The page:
Aim To investigate whether the biogeographical regions proposed by J. W. Hedgpeth and widely adopted by other authors hold true, are an oversimplification or with further data might show a unified Antarctic province.
Location Southern Hemisphere.
Methods The distributions of 1318 species of bivalves, 4656 species of gastropods, 1465 species of cheilostome and 167 species of cyclostome bryozoans were analysed for 29 regions in the Southern Hemisphere, including South American, South African, Tasmanian, New Zealand, sub-Antarctic and Antarctic regions. We present data on species richness, rates of endemism, patterns of radiation, faunal similarities and multivariate biogeographical analyses.
Results The most striking pattern to emerge from our data set of species counts per region was a strong east–west hemispheric asymmetry, with high species numbers in New Zealand, Tasmania and South Africa and low numbers in South America. In contrast, no difference was found in richness between the east and west parts of the Southern Ocean. We compared findings in our model taxa with published data on ascidians, cephalopods and pycnogonids. Further evidence of strong faunal links between the Antarctic and South America is reported in this study, although we found little evidence for a biogeographical relationship between the Antarctic or South America and New Zealand/Tasmania. Strong evidence exists for a long-term influence of the Antarctic Circumpolar Current upon the distribution of Southern Ocean benthos. This is demonstrated by the reduced prevalence of South American species in the Antarctic and sub-Antarctic with increasing distance from South America in the direction of the current. Three of our four study taxa (bivalves, cheilostomes and cyclostomes) show the Southern Ocean as a ‘single functional unit’ with no evidence for a biogeographical split between east and west.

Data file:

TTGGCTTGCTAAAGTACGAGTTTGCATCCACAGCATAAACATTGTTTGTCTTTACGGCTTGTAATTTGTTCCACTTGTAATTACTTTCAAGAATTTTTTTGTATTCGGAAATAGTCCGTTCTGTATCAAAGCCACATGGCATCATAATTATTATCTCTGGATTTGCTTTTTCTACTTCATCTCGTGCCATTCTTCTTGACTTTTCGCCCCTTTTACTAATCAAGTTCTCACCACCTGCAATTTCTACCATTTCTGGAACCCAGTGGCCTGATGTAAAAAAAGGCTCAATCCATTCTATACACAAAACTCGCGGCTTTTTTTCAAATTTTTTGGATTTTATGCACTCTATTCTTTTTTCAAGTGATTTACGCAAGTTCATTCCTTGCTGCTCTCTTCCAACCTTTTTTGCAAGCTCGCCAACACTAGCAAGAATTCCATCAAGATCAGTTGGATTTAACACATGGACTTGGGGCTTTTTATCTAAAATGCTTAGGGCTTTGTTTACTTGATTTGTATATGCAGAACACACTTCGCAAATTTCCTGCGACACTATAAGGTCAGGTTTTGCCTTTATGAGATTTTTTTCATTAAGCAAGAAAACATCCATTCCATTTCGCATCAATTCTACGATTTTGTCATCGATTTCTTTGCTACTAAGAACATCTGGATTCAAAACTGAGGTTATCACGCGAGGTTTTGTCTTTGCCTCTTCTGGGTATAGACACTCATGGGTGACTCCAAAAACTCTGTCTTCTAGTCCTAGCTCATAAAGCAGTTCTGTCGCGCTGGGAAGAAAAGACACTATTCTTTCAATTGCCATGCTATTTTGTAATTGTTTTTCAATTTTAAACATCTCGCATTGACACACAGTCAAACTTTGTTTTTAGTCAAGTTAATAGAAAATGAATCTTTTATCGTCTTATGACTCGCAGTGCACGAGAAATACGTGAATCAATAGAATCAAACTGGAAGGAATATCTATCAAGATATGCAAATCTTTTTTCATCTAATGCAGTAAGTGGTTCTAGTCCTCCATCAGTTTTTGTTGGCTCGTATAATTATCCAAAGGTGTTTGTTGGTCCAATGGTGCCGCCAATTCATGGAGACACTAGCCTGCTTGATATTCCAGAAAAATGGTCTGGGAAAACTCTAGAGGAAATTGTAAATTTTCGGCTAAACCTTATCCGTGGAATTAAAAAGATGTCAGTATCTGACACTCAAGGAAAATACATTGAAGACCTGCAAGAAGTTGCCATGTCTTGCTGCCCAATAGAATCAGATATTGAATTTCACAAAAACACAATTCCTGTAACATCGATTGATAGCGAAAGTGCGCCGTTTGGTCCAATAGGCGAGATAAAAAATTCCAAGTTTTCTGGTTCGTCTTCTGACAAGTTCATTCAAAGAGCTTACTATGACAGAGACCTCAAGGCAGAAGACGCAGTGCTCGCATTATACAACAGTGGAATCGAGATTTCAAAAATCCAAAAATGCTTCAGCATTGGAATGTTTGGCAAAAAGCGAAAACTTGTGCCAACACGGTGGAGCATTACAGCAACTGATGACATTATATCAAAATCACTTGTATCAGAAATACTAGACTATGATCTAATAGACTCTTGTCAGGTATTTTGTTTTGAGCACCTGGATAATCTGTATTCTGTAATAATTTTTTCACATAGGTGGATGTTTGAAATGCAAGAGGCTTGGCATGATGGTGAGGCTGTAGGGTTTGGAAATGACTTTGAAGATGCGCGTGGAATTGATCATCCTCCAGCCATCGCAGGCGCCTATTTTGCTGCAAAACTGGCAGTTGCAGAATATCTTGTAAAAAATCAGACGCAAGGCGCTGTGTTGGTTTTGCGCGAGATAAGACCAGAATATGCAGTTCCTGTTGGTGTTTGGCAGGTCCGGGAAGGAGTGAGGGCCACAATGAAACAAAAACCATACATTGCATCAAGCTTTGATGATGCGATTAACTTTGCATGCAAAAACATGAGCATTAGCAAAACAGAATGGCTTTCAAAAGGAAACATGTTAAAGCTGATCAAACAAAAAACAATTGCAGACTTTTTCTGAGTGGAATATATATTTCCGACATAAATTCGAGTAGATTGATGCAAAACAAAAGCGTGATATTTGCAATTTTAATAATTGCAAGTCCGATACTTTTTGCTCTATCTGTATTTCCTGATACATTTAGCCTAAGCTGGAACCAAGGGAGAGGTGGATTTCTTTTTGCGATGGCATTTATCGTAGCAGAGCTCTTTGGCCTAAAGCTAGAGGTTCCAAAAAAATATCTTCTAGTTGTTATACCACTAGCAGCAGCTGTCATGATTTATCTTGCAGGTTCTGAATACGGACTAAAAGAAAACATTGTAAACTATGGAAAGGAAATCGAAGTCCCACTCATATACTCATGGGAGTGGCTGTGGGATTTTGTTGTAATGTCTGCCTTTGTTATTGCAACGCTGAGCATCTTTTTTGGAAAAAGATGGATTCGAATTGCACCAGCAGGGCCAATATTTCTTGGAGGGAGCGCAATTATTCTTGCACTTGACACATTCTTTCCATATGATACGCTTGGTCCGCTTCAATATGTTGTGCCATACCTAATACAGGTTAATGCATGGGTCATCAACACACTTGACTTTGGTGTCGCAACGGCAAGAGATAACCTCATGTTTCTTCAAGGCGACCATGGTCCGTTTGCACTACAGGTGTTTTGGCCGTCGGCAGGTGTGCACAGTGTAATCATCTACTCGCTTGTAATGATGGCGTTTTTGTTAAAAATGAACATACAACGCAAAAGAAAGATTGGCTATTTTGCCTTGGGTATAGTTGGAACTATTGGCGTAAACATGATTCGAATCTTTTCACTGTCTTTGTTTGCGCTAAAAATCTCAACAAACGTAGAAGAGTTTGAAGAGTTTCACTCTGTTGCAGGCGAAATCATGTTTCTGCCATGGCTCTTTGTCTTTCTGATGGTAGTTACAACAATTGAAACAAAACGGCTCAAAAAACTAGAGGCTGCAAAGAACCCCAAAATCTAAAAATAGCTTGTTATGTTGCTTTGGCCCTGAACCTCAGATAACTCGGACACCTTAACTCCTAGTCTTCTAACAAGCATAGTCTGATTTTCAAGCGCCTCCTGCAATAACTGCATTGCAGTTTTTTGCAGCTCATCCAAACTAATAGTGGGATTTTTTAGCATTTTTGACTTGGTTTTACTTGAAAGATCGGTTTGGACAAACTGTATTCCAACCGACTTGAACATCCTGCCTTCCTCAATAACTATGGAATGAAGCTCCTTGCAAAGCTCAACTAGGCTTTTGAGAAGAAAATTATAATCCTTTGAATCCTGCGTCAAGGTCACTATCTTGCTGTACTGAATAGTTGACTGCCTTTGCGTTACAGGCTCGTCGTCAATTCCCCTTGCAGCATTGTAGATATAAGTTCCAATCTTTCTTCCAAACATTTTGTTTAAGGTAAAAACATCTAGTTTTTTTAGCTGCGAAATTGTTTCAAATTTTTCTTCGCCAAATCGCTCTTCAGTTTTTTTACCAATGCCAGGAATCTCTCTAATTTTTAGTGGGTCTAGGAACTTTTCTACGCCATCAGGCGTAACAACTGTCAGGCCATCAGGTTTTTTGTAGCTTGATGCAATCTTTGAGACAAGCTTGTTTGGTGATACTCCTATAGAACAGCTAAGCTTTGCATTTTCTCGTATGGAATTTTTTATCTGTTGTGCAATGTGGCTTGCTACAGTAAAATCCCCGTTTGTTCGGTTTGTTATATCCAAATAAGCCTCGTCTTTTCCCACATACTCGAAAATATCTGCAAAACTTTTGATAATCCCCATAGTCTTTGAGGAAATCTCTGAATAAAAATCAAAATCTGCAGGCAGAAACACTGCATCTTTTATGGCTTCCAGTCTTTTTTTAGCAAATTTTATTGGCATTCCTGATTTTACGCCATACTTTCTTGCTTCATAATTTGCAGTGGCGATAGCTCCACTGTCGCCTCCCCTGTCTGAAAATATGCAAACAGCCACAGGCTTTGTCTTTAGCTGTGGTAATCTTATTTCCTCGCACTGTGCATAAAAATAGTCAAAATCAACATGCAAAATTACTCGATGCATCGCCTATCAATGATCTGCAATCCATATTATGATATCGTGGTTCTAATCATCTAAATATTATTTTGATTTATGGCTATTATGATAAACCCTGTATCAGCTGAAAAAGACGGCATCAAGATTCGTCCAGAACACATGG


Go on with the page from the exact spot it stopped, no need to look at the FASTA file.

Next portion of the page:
Main conclusions Unlike the biogeographical schemes previously proposed, we show that biogeographical regions in the Southern Ocean differ depending upon the class of animals being considered. Despite this we suggest that some general rules are viable, including species endemism rates of around 50%, a single Antarctic province and a definite distinction between the sub-Antarctic islands influenced by South America and those of New Zealand.